That leaves us with three remaining commandments to examine. The prohibitions against murder, theft, and false witness–being found almost universally throughout human society–are more accurately viewed as essential conditions for any society to survive and function than they are an inheritance from a specific culture such as ancient Israel. As the Roman emperor Julian phrased it over 1600 years ago, apart from the religious commandments, “what nation is there … which does not think that it ought to keep the other commandments? So much so that penalties have been ordained against those who transgress them, sometimes more severe, and sometimes similar to those enacted by Moses.” (Julian, “Against the Galileans” in The Works of the Emperor Julian, vol. 3, Harvard University Press, 1961, page 361)

Thus, six of the Ten Commandments have no connection at all to the foundations of U.S. law. One of the remaining four–the prohibition against adultery–is now based on very different legal grounds than the Old Testament version, and is rarely enforced in modern times. The remaining three are seen as universal norms of human society, no more traceable to the ancient Hebrews than to any other ancient society with prohibitions against murder, theft, and false accusations.

Other ancient legal codes, some of them older than the Old Testament, contain similar provisions. For example, the Code of Hammurabi, which predates by several centuries the writings of the Old Testament, contains prohibitions and penalties for false accusations, theft, adultery, and murder. Hammurabi’s code is broader than the Ten Commandments and Old Testament law, and contains additional provisions that are closer to our modern legal thinking than anything found in the Old Testament. For example, Hammurabi’s code contains provisions for protection of women’s property in cases of divorce, and also requires that business deals be supported by witnesses and contracts. Both of these concepts get no consideration from the Old Testament writers. Based on similarities to our modern system of justice, it would make more sense to post a copy of Hammurabi’s code in the courthouse square than to display the Ten Commandments. A good source for examining the relationship between Old Testament law and the code of Hammurabi, as well as other ancient eastern legal codes, is Hans Jochen Boecker, Law and the Administration of Justice in the Old Testament and Ancient East (Minneapolis: Augsburg Publishing House, 1980).

Not only are the Ten Commandments nowhere to be found in the founding legal principles of the United States, if we look beyond the Ten Commandments themselves, we find many examples of Old Testament laws that blatantly contradict modern notions of justice and decency. It is hardly credible to claim that the guiding principles of our modern societies are based on these cruel and primitive legal practices. For example, those who have served other gods shall be stoned to death, and the witnesses who have testified against the guilty party are expected to throw the first stone (Deuteronomy 17:2-7). If a man rapes a virgin who is betrothed to another man, and this occurs in a city, and if the woman does not cry for help, then both the man and the woman shall be stoned to death (Deuteronomy 22:23-24). The assumption is that the woman was a willing participant, since she did not cry out for help. If she had cried out, then someone would have come to her aid and prevented the rape. Happily, our own society has rejected this notion of blaming the victim for her own misfortune. Physical mutilation has long since been viewed as cruel and unusual punishment, which is expressly prohibited by our Constitution. But mutilation in the form of cutting off the hand is specifically decreed as a punishment in Deuteronomy 25:11. Mutilation still survives in some Muslim societies, who can much more plausibly be seen as the modern heirs to these ancient middle eastern legal practices.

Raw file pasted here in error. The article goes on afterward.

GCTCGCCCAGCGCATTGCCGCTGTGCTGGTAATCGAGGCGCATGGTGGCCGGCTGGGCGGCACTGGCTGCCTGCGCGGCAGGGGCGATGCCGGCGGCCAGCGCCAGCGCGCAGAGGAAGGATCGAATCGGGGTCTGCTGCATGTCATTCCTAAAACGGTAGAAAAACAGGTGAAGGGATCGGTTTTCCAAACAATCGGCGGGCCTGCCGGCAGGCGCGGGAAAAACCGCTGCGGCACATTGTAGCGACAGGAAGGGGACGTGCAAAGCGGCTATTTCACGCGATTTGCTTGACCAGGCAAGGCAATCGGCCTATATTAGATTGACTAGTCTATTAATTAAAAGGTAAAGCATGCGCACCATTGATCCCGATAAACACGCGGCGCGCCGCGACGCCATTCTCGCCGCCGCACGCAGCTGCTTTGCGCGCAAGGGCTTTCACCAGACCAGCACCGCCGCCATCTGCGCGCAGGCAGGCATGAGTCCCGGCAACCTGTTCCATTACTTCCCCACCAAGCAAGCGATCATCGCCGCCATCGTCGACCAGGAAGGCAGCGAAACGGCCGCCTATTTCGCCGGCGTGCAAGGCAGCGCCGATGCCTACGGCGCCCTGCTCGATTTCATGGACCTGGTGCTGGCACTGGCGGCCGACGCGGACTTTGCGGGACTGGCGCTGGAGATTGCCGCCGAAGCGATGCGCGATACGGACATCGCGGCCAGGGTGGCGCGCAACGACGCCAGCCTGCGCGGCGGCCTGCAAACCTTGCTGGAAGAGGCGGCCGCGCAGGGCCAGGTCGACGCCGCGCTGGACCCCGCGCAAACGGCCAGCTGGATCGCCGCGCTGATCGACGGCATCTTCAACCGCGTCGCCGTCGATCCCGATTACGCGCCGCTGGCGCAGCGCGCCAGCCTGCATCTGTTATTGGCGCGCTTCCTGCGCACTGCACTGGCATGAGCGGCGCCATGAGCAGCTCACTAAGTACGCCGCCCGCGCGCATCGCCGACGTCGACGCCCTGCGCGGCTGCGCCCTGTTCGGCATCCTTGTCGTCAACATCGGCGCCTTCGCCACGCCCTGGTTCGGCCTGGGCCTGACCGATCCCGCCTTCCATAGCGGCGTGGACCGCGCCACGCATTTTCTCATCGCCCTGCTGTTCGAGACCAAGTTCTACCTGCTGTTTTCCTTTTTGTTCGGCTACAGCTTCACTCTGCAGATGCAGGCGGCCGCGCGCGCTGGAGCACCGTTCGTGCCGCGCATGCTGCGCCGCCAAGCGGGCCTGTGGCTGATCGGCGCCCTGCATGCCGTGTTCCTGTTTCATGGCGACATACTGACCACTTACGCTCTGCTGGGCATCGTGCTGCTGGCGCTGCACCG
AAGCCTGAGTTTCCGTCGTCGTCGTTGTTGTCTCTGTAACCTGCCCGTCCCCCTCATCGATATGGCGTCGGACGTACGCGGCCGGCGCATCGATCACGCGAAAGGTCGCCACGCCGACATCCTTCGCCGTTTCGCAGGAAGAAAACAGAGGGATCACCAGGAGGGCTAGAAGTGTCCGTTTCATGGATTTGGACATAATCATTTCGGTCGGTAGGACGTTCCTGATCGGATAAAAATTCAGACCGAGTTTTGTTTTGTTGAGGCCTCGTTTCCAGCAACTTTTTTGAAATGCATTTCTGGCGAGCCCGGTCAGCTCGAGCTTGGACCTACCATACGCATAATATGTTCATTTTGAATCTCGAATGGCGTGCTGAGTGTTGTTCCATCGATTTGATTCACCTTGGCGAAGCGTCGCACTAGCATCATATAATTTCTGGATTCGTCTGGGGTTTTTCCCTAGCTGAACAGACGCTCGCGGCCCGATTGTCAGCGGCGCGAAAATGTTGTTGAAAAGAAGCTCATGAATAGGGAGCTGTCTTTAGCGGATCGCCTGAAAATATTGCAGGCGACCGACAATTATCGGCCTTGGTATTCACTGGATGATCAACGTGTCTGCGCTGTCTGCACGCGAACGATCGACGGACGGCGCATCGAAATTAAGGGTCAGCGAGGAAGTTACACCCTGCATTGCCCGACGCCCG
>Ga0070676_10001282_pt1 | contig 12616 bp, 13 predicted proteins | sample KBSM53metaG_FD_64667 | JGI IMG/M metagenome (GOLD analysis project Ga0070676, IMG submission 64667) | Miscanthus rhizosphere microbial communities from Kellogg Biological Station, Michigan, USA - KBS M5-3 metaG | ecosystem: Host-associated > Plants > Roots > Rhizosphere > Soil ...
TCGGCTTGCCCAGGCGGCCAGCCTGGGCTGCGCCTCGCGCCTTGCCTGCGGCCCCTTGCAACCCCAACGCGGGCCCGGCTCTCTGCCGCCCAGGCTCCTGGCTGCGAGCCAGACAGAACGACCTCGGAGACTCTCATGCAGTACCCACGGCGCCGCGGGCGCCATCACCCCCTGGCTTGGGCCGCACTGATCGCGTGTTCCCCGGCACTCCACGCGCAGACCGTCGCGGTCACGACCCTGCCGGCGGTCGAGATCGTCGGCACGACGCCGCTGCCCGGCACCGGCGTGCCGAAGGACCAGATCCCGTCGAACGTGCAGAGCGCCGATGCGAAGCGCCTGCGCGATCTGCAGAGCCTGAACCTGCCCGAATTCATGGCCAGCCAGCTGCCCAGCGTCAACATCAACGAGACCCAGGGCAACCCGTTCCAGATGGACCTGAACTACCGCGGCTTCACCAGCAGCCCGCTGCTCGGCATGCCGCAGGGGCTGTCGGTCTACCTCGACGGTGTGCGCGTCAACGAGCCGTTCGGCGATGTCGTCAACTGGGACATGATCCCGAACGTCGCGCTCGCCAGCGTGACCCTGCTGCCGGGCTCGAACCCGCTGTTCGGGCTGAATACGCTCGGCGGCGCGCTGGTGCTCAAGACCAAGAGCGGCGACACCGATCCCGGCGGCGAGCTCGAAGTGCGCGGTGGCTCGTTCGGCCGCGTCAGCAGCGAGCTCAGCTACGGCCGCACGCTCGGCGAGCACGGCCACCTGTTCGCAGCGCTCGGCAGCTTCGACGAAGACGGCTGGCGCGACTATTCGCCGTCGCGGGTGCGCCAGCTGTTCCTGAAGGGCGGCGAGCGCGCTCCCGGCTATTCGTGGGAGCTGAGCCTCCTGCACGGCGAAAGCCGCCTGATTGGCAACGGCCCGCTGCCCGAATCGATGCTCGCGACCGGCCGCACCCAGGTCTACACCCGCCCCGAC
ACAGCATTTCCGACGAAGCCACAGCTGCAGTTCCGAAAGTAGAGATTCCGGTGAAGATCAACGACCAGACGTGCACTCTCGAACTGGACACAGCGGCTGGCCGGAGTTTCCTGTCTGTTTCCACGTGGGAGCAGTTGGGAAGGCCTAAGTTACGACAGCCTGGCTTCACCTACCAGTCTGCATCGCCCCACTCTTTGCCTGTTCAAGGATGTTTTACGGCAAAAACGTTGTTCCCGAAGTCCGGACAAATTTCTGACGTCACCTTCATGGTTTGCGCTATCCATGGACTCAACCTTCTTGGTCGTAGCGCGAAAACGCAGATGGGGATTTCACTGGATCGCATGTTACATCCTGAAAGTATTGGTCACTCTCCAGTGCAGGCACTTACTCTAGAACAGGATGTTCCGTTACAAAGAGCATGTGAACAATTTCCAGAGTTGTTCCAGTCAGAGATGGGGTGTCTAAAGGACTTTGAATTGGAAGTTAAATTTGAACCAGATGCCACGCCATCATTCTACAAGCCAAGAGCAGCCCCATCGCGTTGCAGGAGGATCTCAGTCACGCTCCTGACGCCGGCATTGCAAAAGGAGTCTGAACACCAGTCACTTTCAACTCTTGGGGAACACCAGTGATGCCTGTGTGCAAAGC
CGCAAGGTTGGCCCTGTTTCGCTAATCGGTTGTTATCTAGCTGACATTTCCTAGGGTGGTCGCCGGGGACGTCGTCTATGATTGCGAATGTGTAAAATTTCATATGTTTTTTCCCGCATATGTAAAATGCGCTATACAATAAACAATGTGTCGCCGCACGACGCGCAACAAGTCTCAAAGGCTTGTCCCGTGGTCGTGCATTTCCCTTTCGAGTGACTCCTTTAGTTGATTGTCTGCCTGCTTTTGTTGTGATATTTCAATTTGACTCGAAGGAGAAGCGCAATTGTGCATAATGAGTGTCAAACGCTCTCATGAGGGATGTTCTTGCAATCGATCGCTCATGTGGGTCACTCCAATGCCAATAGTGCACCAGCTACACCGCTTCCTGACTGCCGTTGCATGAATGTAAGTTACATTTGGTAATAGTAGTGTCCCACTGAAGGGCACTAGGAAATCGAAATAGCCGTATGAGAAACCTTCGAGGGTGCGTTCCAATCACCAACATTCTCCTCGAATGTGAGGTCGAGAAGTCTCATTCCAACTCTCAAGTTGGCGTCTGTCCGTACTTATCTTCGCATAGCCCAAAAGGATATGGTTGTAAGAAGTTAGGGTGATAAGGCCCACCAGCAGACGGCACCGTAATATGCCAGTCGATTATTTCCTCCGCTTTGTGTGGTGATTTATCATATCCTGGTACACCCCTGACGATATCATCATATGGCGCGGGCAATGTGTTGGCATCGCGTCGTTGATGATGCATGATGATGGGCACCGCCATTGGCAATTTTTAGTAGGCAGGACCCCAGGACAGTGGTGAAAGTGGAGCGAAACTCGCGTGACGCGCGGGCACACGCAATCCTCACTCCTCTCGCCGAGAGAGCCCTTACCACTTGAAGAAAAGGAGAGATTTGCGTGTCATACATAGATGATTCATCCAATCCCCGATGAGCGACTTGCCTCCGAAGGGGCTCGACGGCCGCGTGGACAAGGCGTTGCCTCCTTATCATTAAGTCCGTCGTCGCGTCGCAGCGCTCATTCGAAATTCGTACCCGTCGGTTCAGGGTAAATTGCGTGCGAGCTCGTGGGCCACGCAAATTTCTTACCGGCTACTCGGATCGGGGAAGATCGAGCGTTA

The obvious conclusion is that the Ten Commandments of the Hebrew Bible do not form any part of our Western legal heritage. Four of the commandments deal with religious matters. Two are simply good advice. One–the prohibition against adultery–is based on entirely different legal principles than the modern version of the offense, and the remaining three–against murder, theft, and false accusations–are common to all societies. The argument that the Ten Commandments should be publicly displayed as a tribute to their role in the development of western legal principles is false and misleading, and is merely a stratagem for obtaining public support for the propagation of religious ideas.